A central theme in criminology is how fear of crime is influenced by the residential context. Most researchers rely on administrative neighbourhoods to define context. These administrative units do not necessarily align with how inhabitants experience their local surroundings. The present study combines administrative neighbourhoods with a more innovative way to measure context. Using geocoded survey data (N = 14.620) in combination with detailed geographic information system data, we construct egohoods with different radii (ranging from 50 to 750 m). We find that crime, ethnic diversity, economic status, disorder and facilities all have an effect on feelings of unsafety. The contextual effects differ in size and are not detected in all spatial contexts, indicating that it matters how and to which scale data are aggregated.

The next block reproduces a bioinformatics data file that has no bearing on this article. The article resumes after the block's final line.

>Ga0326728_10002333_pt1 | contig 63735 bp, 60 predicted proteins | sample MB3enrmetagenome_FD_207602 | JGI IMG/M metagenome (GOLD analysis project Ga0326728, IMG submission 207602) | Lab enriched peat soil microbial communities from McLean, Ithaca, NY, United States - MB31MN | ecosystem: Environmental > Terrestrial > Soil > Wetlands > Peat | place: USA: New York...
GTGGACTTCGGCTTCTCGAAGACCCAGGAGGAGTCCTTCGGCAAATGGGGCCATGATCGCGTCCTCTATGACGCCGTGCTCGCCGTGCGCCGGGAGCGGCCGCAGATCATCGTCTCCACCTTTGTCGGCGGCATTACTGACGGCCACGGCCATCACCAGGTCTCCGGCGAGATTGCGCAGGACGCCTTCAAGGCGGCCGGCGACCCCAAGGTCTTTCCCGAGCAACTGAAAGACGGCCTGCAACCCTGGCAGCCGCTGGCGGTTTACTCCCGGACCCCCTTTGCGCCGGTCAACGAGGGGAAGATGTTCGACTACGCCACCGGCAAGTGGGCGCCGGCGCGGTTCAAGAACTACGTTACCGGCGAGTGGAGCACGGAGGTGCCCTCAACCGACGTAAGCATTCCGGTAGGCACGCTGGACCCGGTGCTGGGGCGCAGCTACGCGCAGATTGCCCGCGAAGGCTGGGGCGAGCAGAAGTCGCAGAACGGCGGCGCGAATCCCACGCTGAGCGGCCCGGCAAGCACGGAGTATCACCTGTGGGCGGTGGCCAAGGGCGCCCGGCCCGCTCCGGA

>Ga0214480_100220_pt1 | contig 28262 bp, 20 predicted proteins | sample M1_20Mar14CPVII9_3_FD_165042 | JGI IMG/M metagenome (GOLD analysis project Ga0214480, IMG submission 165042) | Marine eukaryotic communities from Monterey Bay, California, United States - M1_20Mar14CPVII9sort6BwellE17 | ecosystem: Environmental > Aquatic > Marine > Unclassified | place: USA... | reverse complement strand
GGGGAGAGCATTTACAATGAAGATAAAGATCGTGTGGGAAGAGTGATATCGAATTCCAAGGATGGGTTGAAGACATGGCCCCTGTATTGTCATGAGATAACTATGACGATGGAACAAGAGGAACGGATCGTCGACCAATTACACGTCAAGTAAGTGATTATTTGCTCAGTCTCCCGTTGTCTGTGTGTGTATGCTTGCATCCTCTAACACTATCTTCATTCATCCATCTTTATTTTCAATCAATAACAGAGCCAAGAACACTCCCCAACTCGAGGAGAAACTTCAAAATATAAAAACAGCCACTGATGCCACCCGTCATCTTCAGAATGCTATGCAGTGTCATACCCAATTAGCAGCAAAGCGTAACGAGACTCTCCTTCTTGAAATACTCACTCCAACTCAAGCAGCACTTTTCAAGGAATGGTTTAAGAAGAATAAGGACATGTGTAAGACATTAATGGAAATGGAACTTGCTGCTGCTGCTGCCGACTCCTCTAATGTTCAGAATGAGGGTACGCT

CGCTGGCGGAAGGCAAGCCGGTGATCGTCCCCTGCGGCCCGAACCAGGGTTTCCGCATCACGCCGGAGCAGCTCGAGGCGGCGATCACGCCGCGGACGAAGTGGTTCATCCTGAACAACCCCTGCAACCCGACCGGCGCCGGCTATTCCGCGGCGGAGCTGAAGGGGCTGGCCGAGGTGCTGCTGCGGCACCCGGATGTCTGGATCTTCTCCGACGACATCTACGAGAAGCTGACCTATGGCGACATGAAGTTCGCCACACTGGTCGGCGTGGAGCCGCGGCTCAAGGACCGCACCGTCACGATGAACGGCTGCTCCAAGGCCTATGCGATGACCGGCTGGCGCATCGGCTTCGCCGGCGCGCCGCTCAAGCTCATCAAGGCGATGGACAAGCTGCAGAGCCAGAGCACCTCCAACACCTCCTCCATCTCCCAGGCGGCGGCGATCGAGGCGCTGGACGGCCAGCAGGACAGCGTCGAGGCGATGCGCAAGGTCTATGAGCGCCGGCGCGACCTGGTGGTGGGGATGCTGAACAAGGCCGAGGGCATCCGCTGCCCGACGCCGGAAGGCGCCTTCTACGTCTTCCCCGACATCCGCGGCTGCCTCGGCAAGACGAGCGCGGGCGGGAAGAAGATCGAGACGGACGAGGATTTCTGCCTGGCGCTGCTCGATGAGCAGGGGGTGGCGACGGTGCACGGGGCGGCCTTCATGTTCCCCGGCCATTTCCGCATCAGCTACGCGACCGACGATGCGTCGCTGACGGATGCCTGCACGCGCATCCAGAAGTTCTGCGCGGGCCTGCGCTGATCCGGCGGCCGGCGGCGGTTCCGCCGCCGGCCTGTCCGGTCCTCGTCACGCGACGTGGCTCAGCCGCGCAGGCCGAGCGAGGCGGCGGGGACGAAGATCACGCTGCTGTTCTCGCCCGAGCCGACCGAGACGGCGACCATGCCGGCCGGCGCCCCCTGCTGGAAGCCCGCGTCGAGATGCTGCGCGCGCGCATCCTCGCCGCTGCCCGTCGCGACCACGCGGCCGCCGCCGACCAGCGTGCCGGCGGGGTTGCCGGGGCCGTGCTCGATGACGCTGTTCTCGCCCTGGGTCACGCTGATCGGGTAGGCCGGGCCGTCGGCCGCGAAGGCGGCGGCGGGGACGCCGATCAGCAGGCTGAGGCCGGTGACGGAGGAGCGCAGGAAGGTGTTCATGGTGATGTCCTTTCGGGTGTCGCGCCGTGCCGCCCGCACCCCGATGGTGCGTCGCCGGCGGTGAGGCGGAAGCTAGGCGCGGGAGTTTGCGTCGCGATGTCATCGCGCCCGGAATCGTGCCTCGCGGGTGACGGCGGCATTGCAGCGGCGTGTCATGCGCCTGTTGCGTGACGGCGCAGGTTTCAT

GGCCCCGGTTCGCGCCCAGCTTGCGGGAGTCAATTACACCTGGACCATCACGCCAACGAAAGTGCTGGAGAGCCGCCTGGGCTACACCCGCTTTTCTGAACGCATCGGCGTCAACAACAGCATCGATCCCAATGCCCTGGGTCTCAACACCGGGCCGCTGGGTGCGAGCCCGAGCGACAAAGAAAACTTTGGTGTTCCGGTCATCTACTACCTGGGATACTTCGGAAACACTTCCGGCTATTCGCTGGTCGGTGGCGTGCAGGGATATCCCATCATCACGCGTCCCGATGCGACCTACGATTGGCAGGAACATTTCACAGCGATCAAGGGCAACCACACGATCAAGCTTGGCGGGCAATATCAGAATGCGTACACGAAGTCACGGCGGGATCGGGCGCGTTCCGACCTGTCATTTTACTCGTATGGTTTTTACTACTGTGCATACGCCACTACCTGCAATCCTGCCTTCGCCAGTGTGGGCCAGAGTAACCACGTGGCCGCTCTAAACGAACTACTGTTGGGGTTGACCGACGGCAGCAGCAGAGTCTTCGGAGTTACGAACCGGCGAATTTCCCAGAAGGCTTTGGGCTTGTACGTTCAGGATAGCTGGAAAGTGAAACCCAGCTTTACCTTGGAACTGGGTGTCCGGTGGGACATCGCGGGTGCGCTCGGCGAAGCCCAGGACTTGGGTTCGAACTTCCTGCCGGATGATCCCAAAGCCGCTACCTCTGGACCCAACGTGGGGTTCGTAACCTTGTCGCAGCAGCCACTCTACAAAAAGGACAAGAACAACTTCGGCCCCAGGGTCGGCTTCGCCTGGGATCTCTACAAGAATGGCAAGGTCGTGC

Additional Metadata
Keywords contextual effects, egohoods, fear of crime, neighbourhoods
Persistent URL dx.doi.org/10.1093/bjc/azz003, hdl.handle.net/1765/120031
Journal The British Journal of Criminology: an international review of crime and society
Citation
Glas, A.I, Engbersen, G.B.M, & Snel, E. (2019). Going Spatial: Applying Egohoods to Fear of Crime Research. The British Journal of Criminology: an international review of crime and society, 59(6), 1411–1431. doi:10.1093/bjc/azz003